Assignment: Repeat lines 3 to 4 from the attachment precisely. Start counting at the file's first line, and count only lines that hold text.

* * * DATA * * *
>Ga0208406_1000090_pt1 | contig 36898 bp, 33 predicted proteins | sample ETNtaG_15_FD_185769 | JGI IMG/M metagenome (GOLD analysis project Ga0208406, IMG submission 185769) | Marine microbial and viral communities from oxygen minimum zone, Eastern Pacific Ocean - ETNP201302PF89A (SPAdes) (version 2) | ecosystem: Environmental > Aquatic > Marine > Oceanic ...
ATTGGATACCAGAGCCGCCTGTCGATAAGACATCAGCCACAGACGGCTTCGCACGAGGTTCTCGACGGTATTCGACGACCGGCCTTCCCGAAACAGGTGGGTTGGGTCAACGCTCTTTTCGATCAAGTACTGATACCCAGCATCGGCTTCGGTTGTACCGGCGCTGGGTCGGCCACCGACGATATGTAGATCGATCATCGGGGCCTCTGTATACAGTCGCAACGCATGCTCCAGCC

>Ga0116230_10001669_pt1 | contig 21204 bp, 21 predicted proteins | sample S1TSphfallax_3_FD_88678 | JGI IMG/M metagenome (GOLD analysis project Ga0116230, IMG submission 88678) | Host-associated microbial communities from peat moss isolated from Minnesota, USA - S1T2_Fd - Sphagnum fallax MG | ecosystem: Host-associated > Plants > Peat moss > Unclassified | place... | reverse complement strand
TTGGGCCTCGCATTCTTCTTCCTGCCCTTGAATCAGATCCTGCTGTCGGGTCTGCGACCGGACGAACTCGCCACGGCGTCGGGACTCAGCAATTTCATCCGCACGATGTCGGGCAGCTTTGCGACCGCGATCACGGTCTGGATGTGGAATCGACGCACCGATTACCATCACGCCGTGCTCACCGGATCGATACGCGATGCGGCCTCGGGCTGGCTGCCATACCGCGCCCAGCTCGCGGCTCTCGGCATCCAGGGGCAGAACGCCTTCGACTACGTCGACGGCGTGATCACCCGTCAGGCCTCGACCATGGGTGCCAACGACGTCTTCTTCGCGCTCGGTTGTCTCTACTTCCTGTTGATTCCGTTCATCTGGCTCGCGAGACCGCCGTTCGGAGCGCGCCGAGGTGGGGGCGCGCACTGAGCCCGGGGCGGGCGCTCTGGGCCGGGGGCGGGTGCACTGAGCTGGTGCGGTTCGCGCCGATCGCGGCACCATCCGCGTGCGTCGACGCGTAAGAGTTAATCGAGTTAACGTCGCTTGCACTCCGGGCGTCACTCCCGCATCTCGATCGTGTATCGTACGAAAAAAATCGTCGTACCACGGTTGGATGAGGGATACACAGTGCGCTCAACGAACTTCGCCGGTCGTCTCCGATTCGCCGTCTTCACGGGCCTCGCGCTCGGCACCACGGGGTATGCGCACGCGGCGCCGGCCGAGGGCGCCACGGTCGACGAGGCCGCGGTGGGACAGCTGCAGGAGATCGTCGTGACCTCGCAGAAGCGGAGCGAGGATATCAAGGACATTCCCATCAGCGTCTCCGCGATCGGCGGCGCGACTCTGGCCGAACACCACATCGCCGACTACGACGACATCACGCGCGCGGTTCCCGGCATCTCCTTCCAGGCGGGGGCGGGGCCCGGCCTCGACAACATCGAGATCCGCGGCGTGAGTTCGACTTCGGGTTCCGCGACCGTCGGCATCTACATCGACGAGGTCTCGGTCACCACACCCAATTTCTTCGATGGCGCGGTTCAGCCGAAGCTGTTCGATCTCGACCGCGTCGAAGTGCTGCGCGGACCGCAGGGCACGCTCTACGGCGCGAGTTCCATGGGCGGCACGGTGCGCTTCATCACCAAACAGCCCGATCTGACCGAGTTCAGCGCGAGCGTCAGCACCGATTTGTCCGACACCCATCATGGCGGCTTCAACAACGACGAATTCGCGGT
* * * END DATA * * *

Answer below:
>Ga0116230_10001669_pt1 | contig 21204 bp, 21 predicted proteins | sample S1TSphfallax_3_FD_88678 | JGI IMG/M metagenome (GOLD analysis project Ga0116230, IMG submission 88678) | Host-associated microbial communities from peat moss isolated from Minnesota, USA - S1T2_Fd - Sphagnum fallax MG | ecosystem: Host-associated > Plants > Peat moss > Unclassified | place... | reverse complement strand
TTGGGCCTCGCATTCTTCTTCCTGCCCTTGAATCAGATCCTGCTGTCGGGTCTGCGACCGGACGAACTCGCCACGGCGTCGGGACTCAGCAATTTCATCCGCACGATGTCGGGCAGCTTTGCGACCGCGATCACGGTCTGGATGTGGAATCGACGCACCGATTACCATCACGCCGTGCTCACCGGATCGATACGCGATGCGGCCTCGGGCTGGCTGCCATACCGCGCCCAGCTCGCGGCTCTCGGCATCCAGGGGCAGAACGCCTTCGACTACGTCGACGGCGTGATCACCCGTCAGGCCTCGACCATGGGTGCCAACGACGTCTTCTTCGCGCTCGGTTGTCTCTACTTCCTGTTGATTCCGTTCATCTGGCTCGCGAGACCGCCGTTCGGAGCGCGCCGAGGTGGGGGCGCGCACTGAGCCCGGGGCGGGCGCTCTGGGCCGGGGGCGGGTGCACTGAGCTGGTGCGGTTCGCGCCGATCGCGGCACCATCCGCGTGCGTCGACGCGTAAGAGTTAATCGAGTTAACGTCGCTTGCACTCCGGGCGTCACTCCCGCATCTCGATCGTGTATCGTACGAAAAAAATCGTCGTACCACGGTTGGATGAGGGATACACAGTGCGCTCAACGAACTTCGCCGGTCGTCTCCGATTCGCCGTCTTCACGGGCCTCGCGCTCGGCACCACGGGGTATGCGCACGCGGCGCCGGCCGAGGGCGCCACGGTCGACGAGGCCGCGGTGGGACAGCTGCAGGAGATCGTCGTGACCTCGCAGAAGCGGAGCGAGGATATCAAGGACATTCCCATCAGCGTCTCCGCGATCGGCGGCGCGACTCTGGCCGAACACCACATCGCCGACTACGACGACATCACGCGCGCGGTTCCCGGCATCTCCTTCCAGGCGGGGGCGGGGCCCGGCCTCGACAACATCGAGATCCGCGGCGTGAGTTCGACTTCGGGTTCCGCGACCGTCGGCATCTACATCGACGAGGTCTCGGTCACCACACCCAATTTCTTCGATGGCGCGGTTCAGCCGAAGCTGTTCGATCTCGACCGCGTCGAAGTGCTGCGCGGACCGCAGGGCACGCTCTACGGCGCGAGTTCCATGGGCGGCACGGTGCGCTTCATCACCAAACAGCCCGATCTGACCGAGTTCAGCGCGAGCGTCAGCACCGATTTGTCCGACACCCATCATGGCGGCTTCAACAACGACGAATTCGCGGT